Expropriation Law Passes Amid Criticism

After two days of heated debate, the National Assembly yesterday passed the draft law on expropriation, a law critics fear will do little to stem arbitrary land grabs.

“This law protects people when the state confiscates the rightful ownership from people,” CPP lawmaker Chheang Vun said of the draft, which allows the government to seize private property for public projects. “The Cambodian People’s Party is protecting the people.”

During the debate, opposition law­makers argued that the law, which was voted in by 76 of the 100 lawmakers present, was against the nation’s interest and undemocratic.

“There are a lot of gaps about the rights of people’s participation in the development of the country,” SRP lawmaker Mu Sochua told the Assembly.

According to the draft, an un­spec­ified independent committee or an agent of its choice will determine the market value of properties expropriated by the government.

“Where is the independence of a committee that confiscates legal property and decides the value of the property?” Ms Sochua asked.

Ms Sochua went on to note a provision in the law that stipulates a fine of up to $500 or a year in prison for anyone found to “hinder the implementation” of an expropriation order. Ms Sochua worried the government would wield that provision against opposition lawmakers merely for visiting constituents em­broiled in land disputes.

CPP lawmaker Som Kimsuor countered that the punitive measures were necessary.

“I completely support the article about punishment,” she said. “The expropriation law is to confiscate the rightful ownership because we need to develop the country, the whole society, for the interest of all people.”

Nationalist Party lawmaker You Hockry argued that the consultation process outlined in the law should include property owners and not just community leaders.

“Can we put [in the draft] that it’s a consultation with the rightful owner?” Mr Hockry asked.

Midway through yesterday’s session, Ouk Rabun, Finance Ministry Secretary of State and one of the drafters of the law, told opposition lawmakers that no changes would be made to the draft.

He said property owners would always be allowed to participate in the consultation process, even though there is no mention of that in the law.

“When removing rightful ownership, the owners are the first ones to be talked to,” he told the Assembly.

Opponents to the law have also complained that the law fails to cover homeowners with possession rights under the country’s Land Law but not legal title.

SRP lawmaker Eng Chhay Eang raised the example of communities around Phnom Penh’s Boeng Kak lake, which the government has deemed illegal settlements even though residents have lived there since the 1980s.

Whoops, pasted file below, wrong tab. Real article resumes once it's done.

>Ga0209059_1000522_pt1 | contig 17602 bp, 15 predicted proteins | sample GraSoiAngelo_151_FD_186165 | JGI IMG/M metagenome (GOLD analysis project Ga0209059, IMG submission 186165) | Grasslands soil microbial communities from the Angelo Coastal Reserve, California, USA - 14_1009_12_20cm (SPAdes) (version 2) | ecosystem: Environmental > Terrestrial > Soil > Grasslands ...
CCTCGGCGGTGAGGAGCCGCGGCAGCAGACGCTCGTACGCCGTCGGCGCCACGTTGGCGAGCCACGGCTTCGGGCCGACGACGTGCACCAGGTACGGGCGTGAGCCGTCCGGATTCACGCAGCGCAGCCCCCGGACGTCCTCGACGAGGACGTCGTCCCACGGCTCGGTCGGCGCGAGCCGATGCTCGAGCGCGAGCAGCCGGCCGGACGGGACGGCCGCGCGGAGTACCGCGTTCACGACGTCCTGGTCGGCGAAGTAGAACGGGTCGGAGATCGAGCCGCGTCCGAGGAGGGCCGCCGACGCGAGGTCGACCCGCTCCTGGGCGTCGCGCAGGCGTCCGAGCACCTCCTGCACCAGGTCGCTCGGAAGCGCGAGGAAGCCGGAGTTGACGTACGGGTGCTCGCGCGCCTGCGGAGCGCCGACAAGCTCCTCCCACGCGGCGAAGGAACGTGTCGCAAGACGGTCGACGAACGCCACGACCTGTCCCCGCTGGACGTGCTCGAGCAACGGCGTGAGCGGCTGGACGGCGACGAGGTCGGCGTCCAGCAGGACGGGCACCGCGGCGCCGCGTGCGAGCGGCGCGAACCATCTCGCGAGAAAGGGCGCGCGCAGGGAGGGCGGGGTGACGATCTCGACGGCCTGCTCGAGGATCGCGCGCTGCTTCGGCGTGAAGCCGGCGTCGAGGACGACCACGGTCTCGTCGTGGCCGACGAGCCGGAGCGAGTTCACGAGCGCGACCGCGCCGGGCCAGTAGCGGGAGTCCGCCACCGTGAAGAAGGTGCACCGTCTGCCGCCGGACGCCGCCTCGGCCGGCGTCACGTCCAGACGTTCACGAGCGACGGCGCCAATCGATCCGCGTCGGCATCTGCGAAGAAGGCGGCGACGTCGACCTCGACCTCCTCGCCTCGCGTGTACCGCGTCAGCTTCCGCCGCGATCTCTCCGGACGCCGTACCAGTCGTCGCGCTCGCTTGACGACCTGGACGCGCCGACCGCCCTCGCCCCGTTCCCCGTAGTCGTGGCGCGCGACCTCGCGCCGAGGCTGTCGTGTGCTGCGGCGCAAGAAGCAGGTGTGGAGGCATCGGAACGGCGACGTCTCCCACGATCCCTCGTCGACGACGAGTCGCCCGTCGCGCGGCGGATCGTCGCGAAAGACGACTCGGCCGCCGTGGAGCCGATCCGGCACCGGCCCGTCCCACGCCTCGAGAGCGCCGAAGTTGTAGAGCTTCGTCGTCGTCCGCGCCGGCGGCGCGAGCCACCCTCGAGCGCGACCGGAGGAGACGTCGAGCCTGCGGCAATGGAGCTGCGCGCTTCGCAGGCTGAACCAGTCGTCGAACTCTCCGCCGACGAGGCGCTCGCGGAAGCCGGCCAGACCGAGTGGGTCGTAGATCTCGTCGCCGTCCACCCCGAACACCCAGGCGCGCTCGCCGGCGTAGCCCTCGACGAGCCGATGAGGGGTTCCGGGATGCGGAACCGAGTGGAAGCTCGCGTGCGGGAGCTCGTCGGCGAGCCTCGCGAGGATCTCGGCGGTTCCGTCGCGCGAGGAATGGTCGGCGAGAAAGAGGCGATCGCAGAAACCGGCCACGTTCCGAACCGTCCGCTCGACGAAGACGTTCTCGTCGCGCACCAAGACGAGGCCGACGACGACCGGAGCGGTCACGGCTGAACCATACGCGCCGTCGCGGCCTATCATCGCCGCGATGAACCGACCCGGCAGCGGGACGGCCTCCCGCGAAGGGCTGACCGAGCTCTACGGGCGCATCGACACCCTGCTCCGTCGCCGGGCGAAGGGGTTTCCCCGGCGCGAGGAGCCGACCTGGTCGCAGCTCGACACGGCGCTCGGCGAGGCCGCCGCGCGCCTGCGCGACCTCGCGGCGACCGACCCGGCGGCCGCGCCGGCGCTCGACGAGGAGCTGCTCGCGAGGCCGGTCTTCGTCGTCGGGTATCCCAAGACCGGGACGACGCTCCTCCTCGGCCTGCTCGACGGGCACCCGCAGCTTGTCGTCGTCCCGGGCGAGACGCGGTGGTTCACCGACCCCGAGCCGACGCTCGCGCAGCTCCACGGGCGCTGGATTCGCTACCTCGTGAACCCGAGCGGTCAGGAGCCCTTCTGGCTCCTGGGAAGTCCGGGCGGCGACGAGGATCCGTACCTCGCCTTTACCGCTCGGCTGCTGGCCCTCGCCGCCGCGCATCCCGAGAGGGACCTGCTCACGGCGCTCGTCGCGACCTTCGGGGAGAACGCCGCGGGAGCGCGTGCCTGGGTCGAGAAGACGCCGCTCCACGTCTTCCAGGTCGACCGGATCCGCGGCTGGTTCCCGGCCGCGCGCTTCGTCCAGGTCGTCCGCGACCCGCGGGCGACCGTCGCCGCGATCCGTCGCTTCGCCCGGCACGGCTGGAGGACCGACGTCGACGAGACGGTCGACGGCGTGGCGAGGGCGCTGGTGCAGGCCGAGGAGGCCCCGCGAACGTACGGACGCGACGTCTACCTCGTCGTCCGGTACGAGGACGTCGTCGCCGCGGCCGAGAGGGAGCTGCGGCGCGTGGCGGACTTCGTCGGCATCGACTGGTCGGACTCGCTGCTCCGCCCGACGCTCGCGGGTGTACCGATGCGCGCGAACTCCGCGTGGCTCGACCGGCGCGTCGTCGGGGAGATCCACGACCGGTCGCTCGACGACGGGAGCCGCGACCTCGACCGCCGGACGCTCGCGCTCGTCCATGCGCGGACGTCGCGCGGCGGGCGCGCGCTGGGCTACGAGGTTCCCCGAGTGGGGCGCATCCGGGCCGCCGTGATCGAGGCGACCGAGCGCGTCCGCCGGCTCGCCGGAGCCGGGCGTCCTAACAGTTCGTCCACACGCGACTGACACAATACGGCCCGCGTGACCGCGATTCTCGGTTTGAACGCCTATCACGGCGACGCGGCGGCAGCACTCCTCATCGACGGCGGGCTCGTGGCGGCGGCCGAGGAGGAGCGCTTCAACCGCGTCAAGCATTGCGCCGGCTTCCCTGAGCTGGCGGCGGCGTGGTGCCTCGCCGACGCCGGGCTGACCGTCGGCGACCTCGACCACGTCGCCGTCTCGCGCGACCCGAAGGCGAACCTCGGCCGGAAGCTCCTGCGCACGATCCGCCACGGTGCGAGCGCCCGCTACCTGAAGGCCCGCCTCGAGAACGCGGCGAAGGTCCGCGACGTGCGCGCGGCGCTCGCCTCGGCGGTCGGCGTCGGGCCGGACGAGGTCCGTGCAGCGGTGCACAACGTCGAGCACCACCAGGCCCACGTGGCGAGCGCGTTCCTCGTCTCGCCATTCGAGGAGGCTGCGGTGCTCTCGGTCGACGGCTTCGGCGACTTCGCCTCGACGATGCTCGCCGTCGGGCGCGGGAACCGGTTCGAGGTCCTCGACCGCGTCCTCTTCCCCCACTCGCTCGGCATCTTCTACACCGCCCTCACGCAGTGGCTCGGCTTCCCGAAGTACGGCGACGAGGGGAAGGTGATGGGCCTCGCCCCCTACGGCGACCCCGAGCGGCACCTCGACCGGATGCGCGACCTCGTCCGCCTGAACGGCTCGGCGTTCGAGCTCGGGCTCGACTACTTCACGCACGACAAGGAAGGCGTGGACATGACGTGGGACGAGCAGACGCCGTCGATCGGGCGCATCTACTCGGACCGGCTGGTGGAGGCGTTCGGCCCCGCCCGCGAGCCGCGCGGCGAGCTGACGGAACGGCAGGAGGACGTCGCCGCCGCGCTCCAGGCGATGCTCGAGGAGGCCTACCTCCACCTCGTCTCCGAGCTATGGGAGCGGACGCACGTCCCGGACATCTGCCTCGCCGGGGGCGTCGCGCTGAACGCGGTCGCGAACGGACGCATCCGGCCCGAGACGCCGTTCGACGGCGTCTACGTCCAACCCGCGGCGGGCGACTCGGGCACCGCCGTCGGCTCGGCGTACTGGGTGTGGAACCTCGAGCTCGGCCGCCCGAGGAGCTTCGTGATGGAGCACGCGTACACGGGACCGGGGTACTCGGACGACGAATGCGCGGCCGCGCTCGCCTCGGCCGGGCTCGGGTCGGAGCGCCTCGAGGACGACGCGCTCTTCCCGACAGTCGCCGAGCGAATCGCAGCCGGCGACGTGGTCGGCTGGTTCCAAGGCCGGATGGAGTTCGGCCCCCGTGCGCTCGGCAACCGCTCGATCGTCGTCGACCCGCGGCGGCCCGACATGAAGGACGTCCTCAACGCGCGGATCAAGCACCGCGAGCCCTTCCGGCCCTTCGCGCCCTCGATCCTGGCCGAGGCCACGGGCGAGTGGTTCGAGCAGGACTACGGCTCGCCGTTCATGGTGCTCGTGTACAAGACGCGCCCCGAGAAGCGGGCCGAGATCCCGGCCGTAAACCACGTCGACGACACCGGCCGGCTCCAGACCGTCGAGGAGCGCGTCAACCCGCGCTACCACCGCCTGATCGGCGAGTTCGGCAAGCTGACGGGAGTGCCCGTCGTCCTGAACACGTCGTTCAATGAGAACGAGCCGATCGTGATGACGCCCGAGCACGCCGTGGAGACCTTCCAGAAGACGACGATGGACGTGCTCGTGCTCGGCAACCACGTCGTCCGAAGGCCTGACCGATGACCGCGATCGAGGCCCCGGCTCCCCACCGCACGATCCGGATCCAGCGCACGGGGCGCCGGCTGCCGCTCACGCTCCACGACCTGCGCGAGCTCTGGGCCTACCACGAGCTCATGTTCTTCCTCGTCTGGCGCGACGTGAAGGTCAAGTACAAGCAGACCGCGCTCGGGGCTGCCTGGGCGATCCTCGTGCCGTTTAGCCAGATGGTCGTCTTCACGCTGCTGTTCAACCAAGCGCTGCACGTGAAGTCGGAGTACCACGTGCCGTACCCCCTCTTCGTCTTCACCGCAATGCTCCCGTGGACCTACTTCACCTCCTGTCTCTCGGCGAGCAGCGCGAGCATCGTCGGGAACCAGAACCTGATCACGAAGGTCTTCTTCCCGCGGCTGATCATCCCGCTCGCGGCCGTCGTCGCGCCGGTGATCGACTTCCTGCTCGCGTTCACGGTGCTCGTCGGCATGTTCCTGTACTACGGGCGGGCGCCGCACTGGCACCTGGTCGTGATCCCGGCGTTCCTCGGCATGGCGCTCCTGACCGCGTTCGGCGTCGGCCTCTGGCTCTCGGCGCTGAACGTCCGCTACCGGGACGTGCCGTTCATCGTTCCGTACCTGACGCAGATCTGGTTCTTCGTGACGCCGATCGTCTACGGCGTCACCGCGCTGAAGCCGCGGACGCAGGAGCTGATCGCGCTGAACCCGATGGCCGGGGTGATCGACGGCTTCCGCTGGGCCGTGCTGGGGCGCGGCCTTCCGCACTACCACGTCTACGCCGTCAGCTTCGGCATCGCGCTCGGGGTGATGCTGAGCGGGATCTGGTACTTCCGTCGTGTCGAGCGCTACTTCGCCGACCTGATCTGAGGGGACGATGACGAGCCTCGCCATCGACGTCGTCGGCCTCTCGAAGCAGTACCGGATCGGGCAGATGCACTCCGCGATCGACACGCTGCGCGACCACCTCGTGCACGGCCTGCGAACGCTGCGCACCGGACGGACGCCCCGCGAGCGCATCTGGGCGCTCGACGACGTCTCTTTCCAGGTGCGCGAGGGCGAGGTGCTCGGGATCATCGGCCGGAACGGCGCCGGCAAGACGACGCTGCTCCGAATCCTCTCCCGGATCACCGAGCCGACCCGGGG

“Like the case at Boeng Kak, up until now, there has been no consultation with the residents. But city hall has been playing the replacement role for the investment company,” he said. “What’s the national interest?”

Mr Vun, the CPP lawmaker, ac­cused opposition lawmakers, particularly those of the SRP, of purposely trying to obstruct the passing of the law.

“The Constitution allows the possibility for the state to confiscate private property,” he said. “His Excellency [SRP President] Sam Rainsy was a member of the working group of the Consti­tution, so it means that he had agreed to have the state confiscate rightful ownership.”

Opponents have largely agreed with the general aim of the law—to restrict land expropriations to the public and national interest—but worried that the law’s broad and vague language leaves it open to misuse.

A list of projects in Chapter 1 that the law could cover, for example, ends with a final line that permits any expropriation “in accordance with the determination made by the government.”

“We are worried because it’s too broad and it gives absolute power to the government to expropriate anything they want,” said Bunn Rachana, a monitor for the Hou­sing Rights Task Force.

The HRTF was among 11 NGOs that handed the National Assembly a list of recommended changes to the law two weeks ago.

CPP lawmaker Cheam Yeap, chairman of the Assembly’s economy, finance, banking and audits commission, said by telephone yesterday that he expected the law to take effect by late January, once it clears the Senate and King Noro­dom Sihamoni.

Koul Panha, executive director of the Committee for Free and Fair Elections in Cambodia, said he was not surprised the assembly took no heed of the NGOs’ recommended changes since the real debate had already taken place in Mr Yeap’s audit commission.

“This [commission], only the ruling party is the member,” he said. “The opposition has no members…so they have not chance to debate this law.”

  (Additional reporting by Zsombor Peter)

 

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